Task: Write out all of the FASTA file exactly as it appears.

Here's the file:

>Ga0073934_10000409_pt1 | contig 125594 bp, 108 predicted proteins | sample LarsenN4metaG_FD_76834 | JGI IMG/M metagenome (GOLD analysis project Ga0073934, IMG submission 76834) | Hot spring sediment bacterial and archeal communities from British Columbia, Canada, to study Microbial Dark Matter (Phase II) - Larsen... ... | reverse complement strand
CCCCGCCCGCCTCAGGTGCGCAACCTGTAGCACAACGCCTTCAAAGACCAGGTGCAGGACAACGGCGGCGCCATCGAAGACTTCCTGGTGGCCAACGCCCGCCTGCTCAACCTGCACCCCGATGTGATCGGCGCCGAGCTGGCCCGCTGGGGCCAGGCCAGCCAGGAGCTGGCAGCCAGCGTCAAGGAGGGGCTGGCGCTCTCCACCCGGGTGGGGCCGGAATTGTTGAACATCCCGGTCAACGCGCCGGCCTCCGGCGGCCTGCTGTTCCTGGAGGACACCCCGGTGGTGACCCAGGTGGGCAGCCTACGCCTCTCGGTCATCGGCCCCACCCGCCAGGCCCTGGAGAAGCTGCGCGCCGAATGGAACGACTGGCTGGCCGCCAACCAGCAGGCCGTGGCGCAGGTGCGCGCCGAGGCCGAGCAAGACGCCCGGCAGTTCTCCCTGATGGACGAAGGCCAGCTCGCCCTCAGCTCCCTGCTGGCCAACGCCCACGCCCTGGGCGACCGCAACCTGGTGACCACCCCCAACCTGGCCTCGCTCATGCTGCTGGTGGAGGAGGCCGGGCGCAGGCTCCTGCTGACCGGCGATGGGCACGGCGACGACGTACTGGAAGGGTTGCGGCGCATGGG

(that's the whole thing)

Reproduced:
>Ga0073934_10000409_pt1 | contig 125594 bp, 108 predicted proteins | sample LarsenN4metaG_FD_76834 | JGI IMG/M metagenome (GOLD analysis project Ga0073934, IMG submission 76834) | Hot spring sediment bacterial and archeal communities from British Columbia, Canada, to study Microbial Dark Matter (Phase II) - Larsen... ... | reverse complement strand
CCCCGCCCGCCTCAGGTGCGCAACCTGTAGCACAACGCCTTCAAAGACCAGGTGCAGGACAACGGCGGCGCCATCGAAGACTTCCTGGTGGCCAACGCCCGCCTGCTCAACCTGCACCCCGATGTGATCGGCGCCGAGCTGGCCCGCTGGGGCCAGGCCAGCCAGGAGCTGGCAGCCAGCGTCAAGGAGGGGCTGGCGCTCTCCACCCGGGTGGGGCCGGAATTGTTGAACATCCCGGTCAACGCGCCGGCCTCCGGCGGCCTGCTGTTCCTGGAGGACACCCCGGTGGTGACCCAGGTGGGCAGCCTACGCCTCTCGGTCATCGGCCCCACCCGCCAGGCCCTGGAGAAGCTGCGCGCCGAATGGAACGACTGGCTGGCCGCCAACCAGCAGGCCGTGGCGCAGGTGCGCGCCGAGGCCGAGCAAGACGCCCGGCAGTTCTCCCTGATGGACGAAGGCCAGCTCGCCCTCAGCTCCCTGCTGGCCAACGCCCACGCCCTGGGCGACCGCAACCTGGTGACCACCCCCAACCTGGCCTCGCTCATGCTGCTGGTGGAGGAGGCCGGGCGCAGGCTCCTGCTGACCGGCGATGGGCACGGCGACGACGTACTGGAAGGGTTGCGGCGCATGGG